Status of observational constraints on the (magneto-)hydrodynamic mixing of CNO-burning products in massive stars from previous NLTE analyses. Mass ratios N/C over N/O are displayed. Left panel: main-sequence stars. Circles: Kilian (1992); triangles: Gies & Lambert (1992); diamonds: Cunha & Lambert (1994), Daflon et al. (2001b,a,1999); squares: Morel et al. (2008); crosses: Hunter et al. (2009). Right panel: BA supergiants. Triangles: Venn (1995), Venn & Przybilla (2003); circles: Takeda (2000); squares: Crowther et al. (2006); diamonds: Searle et al. (2008). Error bars are omitted for clarity: uncertainties in the abundances of the individual elements are typically about a factor 2, such that the error bars can be larger than the plotting range. The lines represent predictions from evolution calculations, for a rotating 15 $M_\odot $ star ( $v_{\rm rot}^{\rm ini}$ = 300 km s-1, Meynet & Maeder 2003, MM03; until the end of the MS: solid red line, until the end of He burning: dashed blue line) and for a star of the same mass and $v_{\rm rot}^{\rm ini}$ that in addition takes the interaction of rotation and a magnetic dynamo into account (Maeder & Meynet 2005, MM05; until the end of the MS: dotted line), respectively. The predicted trends are similar for the entire mass range under investigation, see Fig. 3.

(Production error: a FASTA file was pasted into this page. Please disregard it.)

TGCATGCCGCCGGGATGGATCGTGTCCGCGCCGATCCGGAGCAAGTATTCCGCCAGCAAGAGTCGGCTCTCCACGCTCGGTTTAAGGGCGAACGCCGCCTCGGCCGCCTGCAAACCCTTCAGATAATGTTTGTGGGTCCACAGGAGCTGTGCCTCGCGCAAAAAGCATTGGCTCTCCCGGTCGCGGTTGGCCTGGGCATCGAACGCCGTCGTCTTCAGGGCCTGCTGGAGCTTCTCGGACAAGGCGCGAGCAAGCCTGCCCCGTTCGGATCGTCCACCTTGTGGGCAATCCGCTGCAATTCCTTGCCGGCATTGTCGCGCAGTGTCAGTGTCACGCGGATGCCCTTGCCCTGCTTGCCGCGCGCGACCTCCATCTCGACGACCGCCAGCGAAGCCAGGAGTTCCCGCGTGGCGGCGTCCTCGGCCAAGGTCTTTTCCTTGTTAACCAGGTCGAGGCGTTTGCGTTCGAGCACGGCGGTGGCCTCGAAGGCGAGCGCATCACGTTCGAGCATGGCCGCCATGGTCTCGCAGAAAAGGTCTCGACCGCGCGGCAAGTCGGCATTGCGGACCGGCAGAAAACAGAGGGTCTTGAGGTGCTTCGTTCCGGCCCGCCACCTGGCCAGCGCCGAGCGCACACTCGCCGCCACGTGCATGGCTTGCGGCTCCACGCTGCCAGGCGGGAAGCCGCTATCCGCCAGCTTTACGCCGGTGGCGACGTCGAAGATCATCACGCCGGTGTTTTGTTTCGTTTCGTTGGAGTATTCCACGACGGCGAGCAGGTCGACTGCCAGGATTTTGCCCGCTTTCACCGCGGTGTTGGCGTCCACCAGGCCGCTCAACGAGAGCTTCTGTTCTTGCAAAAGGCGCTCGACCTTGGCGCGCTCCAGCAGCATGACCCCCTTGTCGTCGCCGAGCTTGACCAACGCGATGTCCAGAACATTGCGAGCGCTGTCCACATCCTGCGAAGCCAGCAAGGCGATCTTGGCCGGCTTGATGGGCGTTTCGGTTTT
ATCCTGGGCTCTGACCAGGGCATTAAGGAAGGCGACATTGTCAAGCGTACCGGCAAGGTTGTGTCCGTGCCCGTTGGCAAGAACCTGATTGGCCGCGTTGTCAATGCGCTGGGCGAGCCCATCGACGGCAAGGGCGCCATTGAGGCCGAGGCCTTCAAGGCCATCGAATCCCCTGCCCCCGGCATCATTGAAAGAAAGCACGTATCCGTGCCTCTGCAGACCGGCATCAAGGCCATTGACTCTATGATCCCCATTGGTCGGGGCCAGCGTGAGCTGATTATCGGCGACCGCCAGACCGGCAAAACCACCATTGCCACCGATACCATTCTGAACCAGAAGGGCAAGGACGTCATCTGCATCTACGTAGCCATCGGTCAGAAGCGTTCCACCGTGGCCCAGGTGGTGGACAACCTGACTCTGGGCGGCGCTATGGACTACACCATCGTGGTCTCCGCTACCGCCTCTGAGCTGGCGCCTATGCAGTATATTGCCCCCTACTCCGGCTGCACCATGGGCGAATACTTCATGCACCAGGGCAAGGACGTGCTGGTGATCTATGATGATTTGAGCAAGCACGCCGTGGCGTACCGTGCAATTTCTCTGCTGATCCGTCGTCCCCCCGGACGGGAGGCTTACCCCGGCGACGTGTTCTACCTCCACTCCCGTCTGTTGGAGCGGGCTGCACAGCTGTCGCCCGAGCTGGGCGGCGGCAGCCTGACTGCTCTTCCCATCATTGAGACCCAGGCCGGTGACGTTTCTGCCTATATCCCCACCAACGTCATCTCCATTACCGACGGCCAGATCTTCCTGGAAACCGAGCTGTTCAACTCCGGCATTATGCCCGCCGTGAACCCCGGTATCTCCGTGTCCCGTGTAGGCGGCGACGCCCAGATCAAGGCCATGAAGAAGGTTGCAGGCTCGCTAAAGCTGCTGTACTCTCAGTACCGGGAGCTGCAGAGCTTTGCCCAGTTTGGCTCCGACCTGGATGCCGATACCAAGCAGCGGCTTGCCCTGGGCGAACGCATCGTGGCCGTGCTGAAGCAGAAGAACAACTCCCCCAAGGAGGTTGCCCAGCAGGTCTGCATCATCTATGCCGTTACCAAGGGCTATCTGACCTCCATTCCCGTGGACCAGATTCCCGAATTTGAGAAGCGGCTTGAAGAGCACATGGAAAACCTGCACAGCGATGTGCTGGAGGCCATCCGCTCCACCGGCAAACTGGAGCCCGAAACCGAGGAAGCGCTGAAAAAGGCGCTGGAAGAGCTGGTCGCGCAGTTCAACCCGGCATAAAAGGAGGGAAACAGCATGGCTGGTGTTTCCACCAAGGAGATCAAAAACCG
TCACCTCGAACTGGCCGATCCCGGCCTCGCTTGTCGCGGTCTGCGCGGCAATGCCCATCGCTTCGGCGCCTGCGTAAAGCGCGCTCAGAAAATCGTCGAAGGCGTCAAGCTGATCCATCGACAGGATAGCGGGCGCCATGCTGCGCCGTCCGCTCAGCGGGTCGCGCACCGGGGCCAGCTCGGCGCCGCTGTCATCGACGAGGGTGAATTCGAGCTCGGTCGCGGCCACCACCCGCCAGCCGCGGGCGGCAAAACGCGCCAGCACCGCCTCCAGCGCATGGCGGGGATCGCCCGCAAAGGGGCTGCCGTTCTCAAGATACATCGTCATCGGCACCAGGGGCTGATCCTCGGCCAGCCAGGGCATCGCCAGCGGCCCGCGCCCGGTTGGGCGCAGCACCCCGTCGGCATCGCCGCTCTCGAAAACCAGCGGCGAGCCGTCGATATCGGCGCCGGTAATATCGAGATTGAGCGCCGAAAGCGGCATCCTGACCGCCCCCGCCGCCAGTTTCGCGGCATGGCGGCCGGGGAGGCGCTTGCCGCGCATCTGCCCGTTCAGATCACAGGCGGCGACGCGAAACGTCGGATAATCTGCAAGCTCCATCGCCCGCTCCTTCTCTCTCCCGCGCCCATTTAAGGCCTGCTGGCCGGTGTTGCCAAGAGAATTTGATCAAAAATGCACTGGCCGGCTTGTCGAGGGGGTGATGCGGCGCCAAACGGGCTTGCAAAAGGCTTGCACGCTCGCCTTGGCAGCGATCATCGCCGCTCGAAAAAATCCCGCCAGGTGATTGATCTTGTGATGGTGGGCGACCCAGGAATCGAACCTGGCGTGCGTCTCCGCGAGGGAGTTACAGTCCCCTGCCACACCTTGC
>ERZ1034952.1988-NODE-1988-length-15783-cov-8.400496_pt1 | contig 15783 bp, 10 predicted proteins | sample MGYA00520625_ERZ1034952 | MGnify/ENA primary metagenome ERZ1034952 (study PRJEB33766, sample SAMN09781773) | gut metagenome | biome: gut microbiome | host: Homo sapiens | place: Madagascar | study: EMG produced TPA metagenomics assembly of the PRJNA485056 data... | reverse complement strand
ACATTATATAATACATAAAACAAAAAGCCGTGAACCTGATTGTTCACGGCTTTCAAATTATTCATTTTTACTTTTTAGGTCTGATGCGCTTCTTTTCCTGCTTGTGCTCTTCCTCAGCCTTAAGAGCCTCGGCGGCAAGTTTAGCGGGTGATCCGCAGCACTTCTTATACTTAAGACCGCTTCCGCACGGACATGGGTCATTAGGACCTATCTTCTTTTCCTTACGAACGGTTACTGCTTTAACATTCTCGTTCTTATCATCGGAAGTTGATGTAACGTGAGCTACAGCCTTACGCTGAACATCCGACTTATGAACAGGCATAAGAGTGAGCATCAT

Open with DEXTER
In the text

  \begin{figure}
\par\includegraphics[width=8.5cm]{14164fg2.eps}
\end{figure} Figure 2:

Sample stars in the $\log T_{\rm eff}$-$\log g$-plane. Diamonds denote MS stars and circles supergiants. The symbol size encodes the N/C ratio (by mass), with typical values exemplified in the legend. Evolutionary tracks for rotating stars of metallicity Z = 0.02 (MM03) are shown. Predicted N/C ratios are indicated along the tracks.

Open with DEXTER
In the text

  \begin{figure}
\par\includegraphics[width=8.5cm]{14164fg3.eps}
\end{figure} Figure 3: